President Donald Trump officially signed an amended executive order on Monday addressing some of the concerns surrounding his initial immigration order. The measure specifically tackles claims that the first order was an effort by the Trump administration to impose a backdoor restriction on Muslim immigration to the U.S.
“Executive Order 13769 did not provide a basis for discriminating for or against members of any particular religion,” the new order reads. “While that order allowed for prioritization of refugee claims from members of persecuted religious minority groups, that priority applied to refugees from every nation, including those in which Islam is a minority religion.”
The text goes on to say that the amended order also “applied to minority sects within a religion” and that it was not “motivated by animus toward any religion.”
It’s intent, according to the new order, was to “protect the ability of religious minorities — whoever they are and wherever they reside — to avail themselves of the [The United States Refugee Admissions Program] in light of their particular challenges and circumstances.”
Sessions: "Like every nation, the United States has a right to control who enters our country and to keep out those who would do us harm." pic.twitter.com/NthsXzs2fx
— Fox News (@FoxNews) March 6, 2017
But that’s only one of the important elements addressed in the order. Among its more notable and expected changes, the revised executive order removes Iraq from the initial list of seven countries from which immigration to the U.S. will be temporarily halted. The countries that remain on that list are Iran, Syria, Sudan, Yemen, Libya and Somalia.
“These are countries that had already been identified as presenting heightened concerns about terrorism and travel to the United States,” the revised order explains. “In 2016, the Secretary of Homeland Security designated Libya, Somalia, and Yemen as additional countries of concern for travel purposes, based on consideration of three statutory factors related to terrorism and national security.”
According to the document, those factors involved whether the presence of an alien in the country would increase the likelihood of threats to the U.S., whether a foreign terror group had a significant presence in the country or whether the country in question is considered a safe haven for terrorists.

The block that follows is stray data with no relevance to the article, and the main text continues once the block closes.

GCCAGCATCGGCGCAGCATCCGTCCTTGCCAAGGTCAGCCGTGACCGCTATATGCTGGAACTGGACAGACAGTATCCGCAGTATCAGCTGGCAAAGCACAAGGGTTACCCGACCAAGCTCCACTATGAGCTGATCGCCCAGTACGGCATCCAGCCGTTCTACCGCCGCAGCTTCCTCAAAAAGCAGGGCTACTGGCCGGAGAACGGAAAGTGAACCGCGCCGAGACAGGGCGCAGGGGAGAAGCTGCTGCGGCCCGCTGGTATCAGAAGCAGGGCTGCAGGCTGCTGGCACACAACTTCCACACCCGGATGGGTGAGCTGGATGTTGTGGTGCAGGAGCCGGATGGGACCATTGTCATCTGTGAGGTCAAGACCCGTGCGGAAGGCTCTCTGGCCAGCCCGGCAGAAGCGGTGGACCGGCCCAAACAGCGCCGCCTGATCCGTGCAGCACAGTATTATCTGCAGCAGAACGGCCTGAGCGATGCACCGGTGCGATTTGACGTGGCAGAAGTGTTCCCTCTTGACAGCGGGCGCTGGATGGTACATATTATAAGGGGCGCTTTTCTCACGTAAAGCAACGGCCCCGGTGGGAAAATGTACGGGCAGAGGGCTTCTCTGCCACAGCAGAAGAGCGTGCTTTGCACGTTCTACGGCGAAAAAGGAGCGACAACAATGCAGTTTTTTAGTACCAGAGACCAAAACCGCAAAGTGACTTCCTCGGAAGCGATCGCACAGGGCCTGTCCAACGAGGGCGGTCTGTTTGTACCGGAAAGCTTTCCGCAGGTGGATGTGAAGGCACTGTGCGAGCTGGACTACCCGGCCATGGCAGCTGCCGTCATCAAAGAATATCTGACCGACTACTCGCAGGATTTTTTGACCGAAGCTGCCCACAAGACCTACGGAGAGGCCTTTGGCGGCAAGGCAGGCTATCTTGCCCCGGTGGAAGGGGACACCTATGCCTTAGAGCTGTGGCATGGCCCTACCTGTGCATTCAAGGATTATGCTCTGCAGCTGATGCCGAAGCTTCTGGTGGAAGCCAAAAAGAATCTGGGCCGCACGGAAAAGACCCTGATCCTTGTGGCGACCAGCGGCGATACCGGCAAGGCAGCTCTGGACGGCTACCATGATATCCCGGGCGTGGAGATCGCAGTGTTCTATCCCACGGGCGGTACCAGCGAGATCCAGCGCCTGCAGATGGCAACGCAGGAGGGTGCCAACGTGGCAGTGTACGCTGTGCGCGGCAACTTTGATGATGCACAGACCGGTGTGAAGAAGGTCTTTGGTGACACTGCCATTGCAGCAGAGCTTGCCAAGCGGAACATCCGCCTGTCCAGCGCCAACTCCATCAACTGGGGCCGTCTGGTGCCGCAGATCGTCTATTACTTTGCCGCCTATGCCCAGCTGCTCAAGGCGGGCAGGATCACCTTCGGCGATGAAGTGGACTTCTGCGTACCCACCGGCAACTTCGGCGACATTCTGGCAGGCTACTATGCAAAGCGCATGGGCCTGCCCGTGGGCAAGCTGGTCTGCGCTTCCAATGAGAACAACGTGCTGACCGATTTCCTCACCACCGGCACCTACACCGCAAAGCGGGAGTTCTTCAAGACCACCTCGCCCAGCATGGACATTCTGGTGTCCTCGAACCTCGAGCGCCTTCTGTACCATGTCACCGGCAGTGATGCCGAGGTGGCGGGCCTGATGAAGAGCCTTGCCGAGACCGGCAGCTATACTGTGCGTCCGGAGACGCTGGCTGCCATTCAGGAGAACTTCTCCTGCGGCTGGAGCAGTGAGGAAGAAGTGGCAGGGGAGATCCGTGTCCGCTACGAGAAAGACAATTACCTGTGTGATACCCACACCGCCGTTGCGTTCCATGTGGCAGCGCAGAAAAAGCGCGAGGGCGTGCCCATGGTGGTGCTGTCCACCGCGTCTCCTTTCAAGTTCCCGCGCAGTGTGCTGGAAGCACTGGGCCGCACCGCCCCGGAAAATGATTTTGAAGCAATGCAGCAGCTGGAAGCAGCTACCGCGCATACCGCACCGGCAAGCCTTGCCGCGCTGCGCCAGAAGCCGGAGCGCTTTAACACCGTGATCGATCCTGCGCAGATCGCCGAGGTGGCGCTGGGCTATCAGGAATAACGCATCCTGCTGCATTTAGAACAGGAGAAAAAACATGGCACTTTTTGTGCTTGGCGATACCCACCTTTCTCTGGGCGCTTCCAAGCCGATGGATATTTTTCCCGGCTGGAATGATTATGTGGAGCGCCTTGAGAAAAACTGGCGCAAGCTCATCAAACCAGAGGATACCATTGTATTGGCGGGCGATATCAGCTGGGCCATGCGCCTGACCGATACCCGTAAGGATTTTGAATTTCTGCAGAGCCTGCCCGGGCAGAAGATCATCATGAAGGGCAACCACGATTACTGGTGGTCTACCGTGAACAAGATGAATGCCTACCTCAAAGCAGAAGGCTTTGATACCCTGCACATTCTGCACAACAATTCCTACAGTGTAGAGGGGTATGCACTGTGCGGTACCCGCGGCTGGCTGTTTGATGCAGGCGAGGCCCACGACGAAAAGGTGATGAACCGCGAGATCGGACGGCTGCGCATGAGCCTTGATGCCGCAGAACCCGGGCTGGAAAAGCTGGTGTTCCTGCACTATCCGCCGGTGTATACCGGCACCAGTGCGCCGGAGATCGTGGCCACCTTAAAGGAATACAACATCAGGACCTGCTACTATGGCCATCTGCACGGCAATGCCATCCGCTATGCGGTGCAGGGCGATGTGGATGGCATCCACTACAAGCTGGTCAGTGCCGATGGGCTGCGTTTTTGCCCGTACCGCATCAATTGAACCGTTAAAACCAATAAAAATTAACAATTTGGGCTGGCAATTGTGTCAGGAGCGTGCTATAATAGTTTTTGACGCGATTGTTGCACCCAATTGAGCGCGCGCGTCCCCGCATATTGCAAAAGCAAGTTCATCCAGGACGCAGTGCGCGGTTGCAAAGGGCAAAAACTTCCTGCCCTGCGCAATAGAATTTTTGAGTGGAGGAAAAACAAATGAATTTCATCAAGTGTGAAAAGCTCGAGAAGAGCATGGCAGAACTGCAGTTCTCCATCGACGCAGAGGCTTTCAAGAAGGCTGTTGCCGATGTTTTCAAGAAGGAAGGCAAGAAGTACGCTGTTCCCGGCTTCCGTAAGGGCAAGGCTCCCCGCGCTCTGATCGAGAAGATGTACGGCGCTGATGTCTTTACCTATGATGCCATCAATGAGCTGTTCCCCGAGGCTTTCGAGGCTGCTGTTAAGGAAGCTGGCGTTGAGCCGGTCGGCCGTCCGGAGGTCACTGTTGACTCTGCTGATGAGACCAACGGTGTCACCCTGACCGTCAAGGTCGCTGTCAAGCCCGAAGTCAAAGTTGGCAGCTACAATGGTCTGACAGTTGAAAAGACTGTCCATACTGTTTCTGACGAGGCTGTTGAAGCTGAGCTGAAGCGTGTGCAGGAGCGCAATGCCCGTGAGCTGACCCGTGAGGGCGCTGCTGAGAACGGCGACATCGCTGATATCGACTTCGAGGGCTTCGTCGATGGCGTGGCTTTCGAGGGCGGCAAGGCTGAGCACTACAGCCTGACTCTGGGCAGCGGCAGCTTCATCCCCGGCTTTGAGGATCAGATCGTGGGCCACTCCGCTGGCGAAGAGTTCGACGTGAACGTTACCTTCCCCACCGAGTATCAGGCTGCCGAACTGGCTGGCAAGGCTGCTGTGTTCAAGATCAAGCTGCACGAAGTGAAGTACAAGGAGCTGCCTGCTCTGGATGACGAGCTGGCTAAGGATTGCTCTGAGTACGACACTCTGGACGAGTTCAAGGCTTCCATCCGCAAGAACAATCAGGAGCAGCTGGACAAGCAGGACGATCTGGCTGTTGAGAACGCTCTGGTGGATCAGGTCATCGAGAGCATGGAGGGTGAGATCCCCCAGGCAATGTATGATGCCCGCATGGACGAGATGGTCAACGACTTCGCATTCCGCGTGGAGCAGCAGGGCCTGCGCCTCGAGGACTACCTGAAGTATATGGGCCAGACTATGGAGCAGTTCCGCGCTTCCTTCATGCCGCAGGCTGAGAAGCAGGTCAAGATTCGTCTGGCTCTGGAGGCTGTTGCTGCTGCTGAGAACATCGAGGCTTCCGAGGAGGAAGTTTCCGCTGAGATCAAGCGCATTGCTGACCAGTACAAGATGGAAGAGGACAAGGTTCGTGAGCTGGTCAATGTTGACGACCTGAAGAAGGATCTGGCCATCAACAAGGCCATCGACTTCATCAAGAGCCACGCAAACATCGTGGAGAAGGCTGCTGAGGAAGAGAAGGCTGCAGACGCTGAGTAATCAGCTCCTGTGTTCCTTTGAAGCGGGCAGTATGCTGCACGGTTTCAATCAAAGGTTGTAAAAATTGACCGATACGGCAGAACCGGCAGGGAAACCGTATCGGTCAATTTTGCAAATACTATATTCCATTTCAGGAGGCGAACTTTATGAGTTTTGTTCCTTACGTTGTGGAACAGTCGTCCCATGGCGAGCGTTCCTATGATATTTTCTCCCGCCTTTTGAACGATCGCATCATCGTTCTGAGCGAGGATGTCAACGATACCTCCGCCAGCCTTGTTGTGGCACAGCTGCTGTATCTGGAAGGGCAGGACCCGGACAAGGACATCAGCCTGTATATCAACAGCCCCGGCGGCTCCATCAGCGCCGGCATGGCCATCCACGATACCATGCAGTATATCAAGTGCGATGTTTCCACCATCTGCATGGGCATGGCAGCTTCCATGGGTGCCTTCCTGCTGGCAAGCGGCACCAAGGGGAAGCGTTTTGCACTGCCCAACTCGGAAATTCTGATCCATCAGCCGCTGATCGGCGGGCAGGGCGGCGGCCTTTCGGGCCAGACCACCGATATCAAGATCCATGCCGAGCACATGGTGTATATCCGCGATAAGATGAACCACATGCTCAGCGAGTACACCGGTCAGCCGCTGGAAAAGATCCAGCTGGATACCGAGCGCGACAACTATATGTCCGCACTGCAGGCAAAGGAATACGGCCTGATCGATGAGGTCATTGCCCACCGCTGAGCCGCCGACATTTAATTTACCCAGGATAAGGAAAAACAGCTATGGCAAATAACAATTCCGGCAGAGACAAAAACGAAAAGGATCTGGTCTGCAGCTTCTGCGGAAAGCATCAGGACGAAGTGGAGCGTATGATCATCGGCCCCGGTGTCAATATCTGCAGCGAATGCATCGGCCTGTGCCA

Like the original order, the refugee program will be suspended for 120 days, and people traveling to the U.S. from the aforementioned countries who didn’t secure a visa before Jan. 27, will be banned for the next 90 days, as Fox News reported.
“In light of the conditions in these six countries, until the assessment of current screening and vetting procedures required by section 2 of this order is completed, the risk of erroneously permitting entry of a national of one of these countries who intends to commit terrorist acts or otherwise harm the national security of the United States is unacceptably high,” the new order reads.
And while Syria was specifically singled out in the initial order — with Trump indefinitely suspending immigration from that country — the new order amends that language to treat Syrian refugees and other residents like those in the remaining six countries.
The third notable change centers on green card holders; the new language makes clear that these individuals will not be impacted by the order, Fox News reported.
Parts of the revised order offered explanations as to why Trump chose to sign the initial order, with the text explaining that the president, among others, has had concerns about the initial seven countries listed. Additionally, the document states that the actions taken within align with the powers granted to him in the U.S. Constitution. Read the document in its entirety here.
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